Sunday, 11 September 2016

Summer holiday day three

July 25 - NYMR

Sunday afternoon, it had been decided that on Monday we would take a ride on the NYMR. No, not the New York Metropolitan Railway, the North Yorkshire Moors Railway.  This private line runs from Pickering to Whitby over a part of the North Yorkshire Moors and on Monday we got up early and arrived at the station ready to go to Whitby.   TSIL has recently become less able to walk far owing to a fall, so for the duration of the holiday, so that he would not get left out too much, he hired a small disability buggy to ride and save himself from unnecessary pain.
On our train trip, the buggy had to be driven into the parcels van via a special ramp that the railway staff had to hand for just this kind of situation.  This also meant that we needed to be at the station about thirty minutes prior to the train leaving to get it on board and find our seats.
Passengers waiting to board the train at Pickering

One of the stations we passed through
The trains on the NYMR are made up from a number of different eras of British railway history and some of the rolling stock is very ancient.  Some carriages we saw were almost like the old Victorian carriages used by Queen Vic herself and equipped with chairs and tables.  The carriage we rode in was a bit more recent, at least having been built in the middle of the 20th century.  It was one of those old fashioned corridor types divided into small compartments, each with two bench seats facing each other with a sliding door to the corridor you can close if you want to.  The kind of carriages used in the Harry Potter movies, in fact they could well have been the same carriages because parts of the various movies were filmed on the NYMR.  Hogwarts station, in at least one movie, being in reality Goathland station.

In these carriages, the seats are wide enough that we were all able to sit comfortably in one compartment and keep together.
The train runs through a part of the North Yorkshire Moors passing some picturesque scenery on the route.  It runs through a number of small North Yorkshire towns and the line finishes at Whitby by the sea. 

Whitby is one of my favourite seaside towns and the number one priority when we arrived, (after finding the loos) was to find a fish bar where we could have Whitby Fish and Chips.  This was achieved with ease, since there are more chip shops in Whitby than you can shake a stick at, but we knew of a particularly good one that we had patronised before and so headed there.  We were not disappointed.
This notice was on the wall in the restaurant.  Nice idea. 

Not the place we ate at, just a picturesque building in Whitby

In almost all Seaside resorts it seems to be a trend now to have a mock pirate ship for trips around the bay.  Whatever happened to the old Skylark for trips around the bay?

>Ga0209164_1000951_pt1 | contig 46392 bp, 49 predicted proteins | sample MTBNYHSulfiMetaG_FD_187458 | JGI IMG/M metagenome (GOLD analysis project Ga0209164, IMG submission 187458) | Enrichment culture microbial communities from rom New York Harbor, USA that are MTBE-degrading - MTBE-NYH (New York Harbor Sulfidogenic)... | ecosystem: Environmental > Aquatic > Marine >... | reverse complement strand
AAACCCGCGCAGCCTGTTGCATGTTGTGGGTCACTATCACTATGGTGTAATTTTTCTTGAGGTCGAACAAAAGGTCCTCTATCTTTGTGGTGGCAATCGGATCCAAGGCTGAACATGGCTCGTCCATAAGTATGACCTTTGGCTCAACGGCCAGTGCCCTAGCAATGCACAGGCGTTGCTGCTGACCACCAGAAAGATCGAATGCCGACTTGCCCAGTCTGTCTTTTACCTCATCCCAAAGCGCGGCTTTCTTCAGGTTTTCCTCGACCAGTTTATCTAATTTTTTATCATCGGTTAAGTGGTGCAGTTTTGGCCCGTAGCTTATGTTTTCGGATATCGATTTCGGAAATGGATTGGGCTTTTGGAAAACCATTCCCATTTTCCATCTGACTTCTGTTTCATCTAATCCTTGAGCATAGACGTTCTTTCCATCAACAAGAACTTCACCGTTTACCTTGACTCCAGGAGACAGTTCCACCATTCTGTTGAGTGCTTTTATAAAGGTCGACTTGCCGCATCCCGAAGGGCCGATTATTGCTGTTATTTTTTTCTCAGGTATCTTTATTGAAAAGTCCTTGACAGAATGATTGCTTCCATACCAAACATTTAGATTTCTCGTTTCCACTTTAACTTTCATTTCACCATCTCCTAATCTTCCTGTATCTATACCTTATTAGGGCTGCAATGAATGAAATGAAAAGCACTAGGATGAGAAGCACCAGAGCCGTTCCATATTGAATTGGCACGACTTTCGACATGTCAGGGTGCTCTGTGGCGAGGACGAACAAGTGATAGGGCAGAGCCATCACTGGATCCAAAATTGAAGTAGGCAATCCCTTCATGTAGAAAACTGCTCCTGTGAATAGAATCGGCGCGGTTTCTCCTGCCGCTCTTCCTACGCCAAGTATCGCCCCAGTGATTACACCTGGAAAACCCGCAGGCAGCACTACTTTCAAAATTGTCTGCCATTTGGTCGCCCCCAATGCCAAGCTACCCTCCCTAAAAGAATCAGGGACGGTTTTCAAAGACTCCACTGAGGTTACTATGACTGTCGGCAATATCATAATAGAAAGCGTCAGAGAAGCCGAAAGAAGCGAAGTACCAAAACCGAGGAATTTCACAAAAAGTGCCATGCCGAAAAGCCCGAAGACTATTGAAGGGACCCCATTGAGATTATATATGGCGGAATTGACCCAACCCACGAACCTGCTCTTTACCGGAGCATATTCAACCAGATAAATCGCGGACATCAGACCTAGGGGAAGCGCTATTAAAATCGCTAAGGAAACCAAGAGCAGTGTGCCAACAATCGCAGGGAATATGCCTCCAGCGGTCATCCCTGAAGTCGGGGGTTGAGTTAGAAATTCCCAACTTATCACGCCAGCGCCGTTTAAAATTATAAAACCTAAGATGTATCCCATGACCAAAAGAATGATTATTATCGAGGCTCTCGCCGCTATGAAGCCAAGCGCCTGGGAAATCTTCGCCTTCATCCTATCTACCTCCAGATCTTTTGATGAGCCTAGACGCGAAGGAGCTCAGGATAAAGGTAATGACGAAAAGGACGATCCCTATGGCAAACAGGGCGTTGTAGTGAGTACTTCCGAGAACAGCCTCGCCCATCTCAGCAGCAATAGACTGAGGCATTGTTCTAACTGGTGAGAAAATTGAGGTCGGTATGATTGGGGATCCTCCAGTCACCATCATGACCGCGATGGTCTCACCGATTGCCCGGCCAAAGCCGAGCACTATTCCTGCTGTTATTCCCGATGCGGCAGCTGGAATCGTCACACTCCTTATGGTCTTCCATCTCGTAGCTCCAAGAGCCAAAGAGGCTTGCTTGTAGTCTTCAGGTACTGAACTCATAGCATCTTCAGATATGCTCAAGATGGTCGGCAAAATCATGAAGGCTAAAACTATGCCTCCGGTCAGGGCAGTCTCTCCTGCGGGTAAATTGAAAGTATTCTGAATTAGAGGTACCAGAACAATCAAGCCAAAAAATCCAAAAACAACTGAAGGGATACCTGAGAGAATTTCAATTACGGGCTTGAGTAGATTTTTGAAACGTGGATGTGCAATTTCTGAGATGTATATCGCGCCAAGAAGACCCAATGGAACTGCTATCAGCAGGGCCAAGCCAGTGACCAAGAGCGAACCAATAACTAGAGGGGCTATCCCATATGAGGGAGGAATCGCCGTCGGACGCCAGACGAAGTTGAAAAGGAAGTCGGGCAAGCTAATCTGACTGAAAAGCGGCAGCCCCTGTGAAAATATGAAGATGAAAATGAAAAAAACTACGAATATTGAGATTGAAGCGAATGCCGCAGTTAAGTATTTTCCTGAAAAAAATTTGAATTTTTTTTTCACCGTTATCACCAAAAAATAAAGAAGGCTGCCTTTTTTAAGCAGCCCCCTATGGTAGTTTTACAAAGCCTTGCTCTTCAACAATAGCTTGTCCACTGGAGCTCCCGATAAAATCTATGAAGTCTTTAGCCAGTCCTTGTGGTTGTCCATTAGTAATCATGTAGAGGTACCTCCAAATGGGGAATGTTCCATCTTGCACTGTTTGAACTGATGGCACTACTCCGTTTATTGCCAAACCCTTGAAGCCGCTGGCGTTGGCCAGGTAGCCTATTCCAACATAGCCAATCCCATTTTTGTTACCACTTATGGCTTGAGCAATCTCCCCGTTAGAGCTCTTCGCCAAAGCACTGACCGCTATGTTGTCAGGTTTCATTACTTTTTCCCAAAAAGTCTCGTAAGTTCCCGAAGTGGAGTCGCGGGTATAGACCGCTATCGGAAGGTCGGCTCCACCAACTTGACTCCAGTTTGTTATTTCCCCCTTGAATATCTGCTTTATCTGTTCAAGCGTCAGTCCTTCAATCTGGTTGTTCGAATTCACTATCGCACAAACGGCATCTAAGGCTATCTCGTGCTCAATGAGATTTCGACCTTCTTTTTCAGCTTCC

This is a lane according to the sign on the wall

After lunch, we were able to wander around until it was decided that the more ambitious ones amongst us should climb the steps to the Abbey and so off we went.  There are reckoned to be 199 steps, but both on my way up and on my way down, I did not come to this number exactly.  I can only assume that I lost count when I stopped for the necessary check of the view and photo shoot.   OK.  If you insist on honesty, to catch my breath.
Half way up
At the top
Once up there we wandered around admiring the architecture and the views and traced out the contours of the older building that had been marked out in the grass.  We looked around the visitor centre and read the various posters telling you its history and then went outside into the abbey itself.  Even in ruins, it is still impressive and we lingered for a while before returning to the harbour level. 

After a short aimless wander around Whitby, we returned to the station and boarded our train for the return to Pickering.
Our train home with the steam engine Eric Treacy pulling it

Soon be 80 years old
On the return trip the guard’s van was right behind the engine and so, sat in the carriage immediately behind, the sounds of the steam loco were loud and clear.   The younger members of the family who had not often, or maybe never, been on a steam drawn train were fascinated by the the different sounds it made as it pulled the carriages. Something us oldies remembered from our past, although modern rails do not make the sounds they used to before tracks were welded together to give a quieter ride.  Before that, they were joined by clamps and every join made a noise and you got a regular beat as your carriage went over the joins, giving a tiddly-dum, tiddly-da, tiddly-dum, tiddly-da, rhythm that went faster and slower as the train altered speed but when you went across the points, it changed to tiddly, tiddly, tiddly and then back to the regular rhythm.   OK so that looks daft written down.  It is easier to say it than write it down.
Exits left muttering: tiddly-dum, tiddly-da, tiddly-dum, tiddly-da tiddly-dum...

At Goathland they took away our nice steam loco and replaced it with a diesel, which is just normal and so less interesting to the passengers.  It also had a very off key horn which sounded most unpleasant.
An ordinary diesel engine called Sybilla

1 comment:

  1. Another lovely trip that I am so envious of. Whitby is a beautiful seaside town, and I have always wanted to climb up to the abbey...bit late now, I am afraid! I would have stopped to take more breaths than you did, I'm sure! I love the thought of the noises the old trains used to make, when we traveled down to London from Yorkshire to visit family...wonderful memories! Thanks again!